Sibling rivalry is something that can happen in a moment or it can be something that lasts for a lifetime. Some rivalries are healthy and involve competition that makes both siblings better. Others instances, however, cross into a form of bullying that can eventually lead to violence. It is quite common and is consider a normal part of growing up.
Children who are of the same gender and are close together in age are the most likely to have a sibling rivalry going on at any given moment.
So what affects the rates of sibling rivalry? The biggest detractor to rivalries is how parents treat their children. If kids feel like their parents are treating them equally and that their place in the family is valued and respected, then they are less likely to target a sibling. Being a twin, however, increases the risk of a rivalry occurring across all demographics and categories.
When Does Sibling Rivalry Turn Into Bullying?
- About 1 in 3 kids who have a sibling has been targeted for some form of physical or verbal abuse and this creates a higher risk for mental health symptoms.
- The general public has a higher tolerance for bullying behaviors that occur between siblings than any other relationship group.
- Competitiveness is not bullying unless there are more than one sibling ganging up to put down another sibling.
- Put downs are the most common form of bullying that is disguised as a sibling rivalry.
- Parental manipulation is a form of humiliation that will make a child feel undervalued and cause them to feel like they aren’t loved equally.
- Parents who listen with empathy and work with their kids to solve problems are less likely to have bullying behaviors displayed by their children in the family environment.
- But only one third of siblings remain close into adulthood.
As research has shown time and time again, bullying in any form causes a negative effect on the victim. Siblings may choose to internalize these feelings, but they eventually implode and come out, sometimes in dangerous ways. Kids who have bullying disguised as sibling rivalry happening to them tend to feel more anxious, do worse in school, and aren’t able to socially adapt to new situations as easily as kids who aren’t bullied. That’s why it is so important for parents today to recognize when siblings are being competitive and when siblings are bullying each other.
What Causes Sibling Rivalry?
- Children who have different personalities are the most likely to clash, especially when there is one child who is bold and another child is quiet.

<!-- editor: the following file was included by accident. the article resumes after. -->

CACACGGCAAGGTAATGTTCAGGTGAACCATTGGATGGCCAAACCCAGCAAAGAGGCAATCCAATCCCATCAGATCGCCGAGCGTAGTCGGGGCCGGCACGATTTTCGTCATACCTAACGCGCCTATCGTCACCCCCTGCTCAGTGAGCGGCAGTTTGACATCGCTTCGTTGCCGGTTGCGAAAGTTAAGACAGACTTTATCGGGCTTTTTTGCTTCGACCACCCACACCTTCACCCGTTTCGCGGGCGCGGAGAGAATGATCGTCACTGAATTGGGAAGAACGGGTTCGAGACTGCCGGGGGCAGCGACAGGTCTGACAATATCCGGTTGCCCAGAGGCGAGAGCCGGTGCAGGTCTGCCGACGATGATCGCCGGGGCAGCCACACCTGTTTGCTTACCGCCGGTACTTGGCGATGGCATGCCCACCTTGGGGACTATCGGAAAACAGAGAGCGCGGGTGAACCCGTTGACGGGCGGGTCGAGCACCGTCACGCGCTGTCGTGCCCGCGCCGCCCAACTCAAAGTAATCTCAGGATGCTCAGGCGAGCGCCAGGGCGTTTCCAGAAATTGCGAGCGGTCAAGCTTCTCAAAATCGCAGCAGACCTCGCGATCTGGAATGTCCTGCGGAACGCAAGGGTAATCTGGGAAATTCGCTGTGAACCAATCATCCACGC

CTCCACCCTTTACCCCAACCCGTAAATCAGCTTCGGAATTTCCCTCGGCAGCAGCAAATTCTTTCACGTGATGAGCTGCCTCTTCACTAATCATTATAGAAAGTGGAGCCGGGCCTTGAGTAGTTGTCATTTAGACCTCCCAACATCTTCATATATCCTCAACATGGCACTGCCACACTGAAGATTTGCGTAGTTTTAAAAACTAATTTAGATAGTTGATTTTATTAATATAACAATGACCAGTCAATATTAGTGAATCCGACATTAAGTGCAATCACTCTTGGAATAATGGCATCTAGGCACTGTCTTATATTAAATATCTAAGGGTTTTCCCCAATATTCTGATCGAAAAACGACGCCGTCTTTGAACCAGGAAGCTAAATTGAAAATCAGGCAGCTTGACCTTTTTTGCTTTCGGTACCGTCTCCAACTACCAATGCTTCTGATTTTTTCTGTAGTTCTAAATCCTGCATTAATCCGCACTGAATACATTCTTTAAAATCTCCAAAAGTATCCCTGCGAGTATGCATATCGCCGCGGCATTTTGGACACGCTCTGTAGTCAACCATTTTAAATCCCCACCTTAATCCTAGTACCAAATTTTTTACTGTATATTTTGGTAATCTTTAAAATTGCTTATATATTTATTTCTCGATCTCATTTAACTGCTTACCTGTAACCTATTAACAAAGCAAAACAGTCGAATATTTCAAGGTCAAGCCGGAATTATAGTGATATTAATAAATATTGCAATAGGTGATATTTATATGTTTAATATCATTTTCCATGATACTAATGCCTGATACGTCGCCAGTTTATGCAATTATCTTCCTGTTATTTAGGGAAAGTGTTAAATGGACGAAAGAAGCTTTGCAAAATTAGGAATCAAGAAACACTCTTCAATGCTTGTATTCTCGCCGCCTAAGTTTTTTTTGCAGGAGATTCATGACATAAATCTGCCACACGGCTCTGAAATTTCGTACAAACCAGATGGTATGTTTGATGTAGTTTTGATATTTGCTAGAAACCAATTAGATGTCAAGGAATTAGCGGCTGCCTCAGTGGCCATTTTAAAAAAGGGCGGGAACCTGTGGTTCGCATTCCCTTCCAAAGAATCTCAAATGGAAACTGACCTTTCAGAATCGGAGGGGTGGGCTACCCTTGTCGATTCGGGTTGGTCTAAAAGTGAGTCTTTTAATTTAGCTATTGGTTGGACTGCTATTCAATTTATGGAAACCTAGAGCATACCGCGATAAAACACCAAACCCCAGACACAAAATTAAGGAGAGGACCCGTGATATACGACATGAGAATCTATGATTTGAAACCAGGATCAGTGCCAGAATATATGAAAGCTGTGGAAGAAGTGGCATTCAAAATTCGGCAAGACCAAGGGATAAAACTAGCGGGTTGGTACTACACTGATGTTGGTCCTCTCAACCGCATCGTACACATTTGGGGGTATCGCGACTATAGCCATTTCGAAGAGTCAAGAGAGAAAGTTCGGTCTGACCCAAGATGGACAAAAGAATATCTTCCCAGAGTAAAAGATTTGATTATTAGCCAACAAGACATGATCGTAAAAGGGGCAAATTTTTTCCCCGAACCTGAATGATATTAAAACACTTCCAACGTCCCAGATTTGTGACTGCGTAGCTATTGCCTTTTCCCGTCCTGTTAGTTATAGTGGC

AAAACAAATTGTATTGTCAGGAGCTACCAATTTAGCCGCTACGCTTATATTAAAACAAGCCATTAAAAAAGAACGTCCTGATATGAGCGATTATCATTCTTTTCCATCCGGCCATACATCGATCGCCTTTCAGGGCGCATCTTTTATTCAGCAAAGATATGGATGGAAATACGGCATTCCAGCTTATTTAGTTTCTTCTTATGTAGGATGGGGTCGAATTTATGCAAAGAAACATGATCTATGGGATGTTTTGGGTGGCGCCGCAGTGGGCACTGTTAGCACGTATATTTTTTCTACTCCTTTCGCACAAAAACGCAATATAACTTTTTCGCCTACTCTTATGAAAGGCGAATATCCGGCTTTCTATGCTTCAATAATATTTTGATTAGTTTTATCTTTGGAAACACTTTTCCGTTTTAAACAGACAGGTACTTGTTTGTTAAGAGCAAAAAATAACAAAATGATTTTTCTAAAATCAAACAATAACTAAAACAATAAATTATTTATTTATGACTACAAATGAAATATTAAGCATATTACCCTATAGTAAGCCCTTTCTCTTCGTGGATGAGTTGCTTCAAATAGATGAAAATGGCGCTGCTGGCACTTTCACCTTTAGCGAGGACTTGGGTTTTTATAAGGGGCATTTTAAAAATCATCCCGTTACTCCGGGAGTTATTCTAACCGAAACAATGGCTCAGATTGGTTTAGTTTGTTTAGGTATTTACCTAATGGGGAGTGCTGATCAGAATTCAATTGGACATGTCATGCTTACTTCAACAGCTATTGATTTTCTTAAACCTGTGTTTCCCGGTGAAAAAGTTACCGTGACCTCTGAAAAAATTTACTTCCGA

- Parental attention is another common reason for sibling rivalry and this occurs when the parents seem to favor one child over the other, even if this is in perception only.
- Blended families struggle with sibling rivalry more often than biological families because of the loyalty factors that are involved.
- Children who have the same interests may also compete with each other to be better and this can sometimes lead to resentment.
- When comparisons are present, sibling rivalries are quick to develop because many children want to make it on their own merits instead of being compared to their sibling.
- Families that are physically or verbally abusive are more likely to have siblings that form long-term rivalries.
- When fighting is considered to be normal, then siblings are less likely to avoid a confrontation that can result in harm.
The problem that families face today is that there isn’t a difference taught between fairness and equality. A younger sibling isn’t going to feel that it is fair that they have to go to be earlier than their older sibling and this can create a rivalry. Equality would mean that each child is treated as the individual they are and so everyone receives certain privileges based on what their needs are. Until this distinction is made, then personal struggles are likely to develop simply because one sibling wants to get what “they deserve” instead of seeing what unique benefits they already have.
How Can Sibling Rivalry Be Effectively Managed?
- Research shows that children who are spaced about three years apart are able to manage the changes in attention that are required for a new sibling.
- Make sure not to show outward signs of favoritism to one child over another even though some kids will always be easier to parent than others.
- It is important to give every child some individual time so they know they are special to their parents.
- Open lines of communication with kids are important, especially if a new baby is going to be coming into the family.
- Older children who have an investment in the care of a younger child, even if it is something as simple as getting a toy, will feel protective of their sibling more often than they will feel like they are at odds with them.
- Children within the same family shouldn’t be 100% responsible for the other kids because babysitting is a common way to develop sibling rivalry.
- Expecting children to do the same thing in the same way as each other will eliminate individual creativity, cause splitting, and eventually create a rivalry.
Some recommendations include not playing a game with siblings where one person can win while everyone else loses. That might not necessarily work with your family structure, so it is important for everyone to understand that “being fair” means that everyone has the same chances to win at the start of the game. Just because someone wins doesn’t necessarily mean they are better. It just means for that game, they were able to be victorious. Above all else, children are looking to their parents for the cues they need to be successful. If you encourage a sibling rivalry, then expect to have one that you’ll need to manage.
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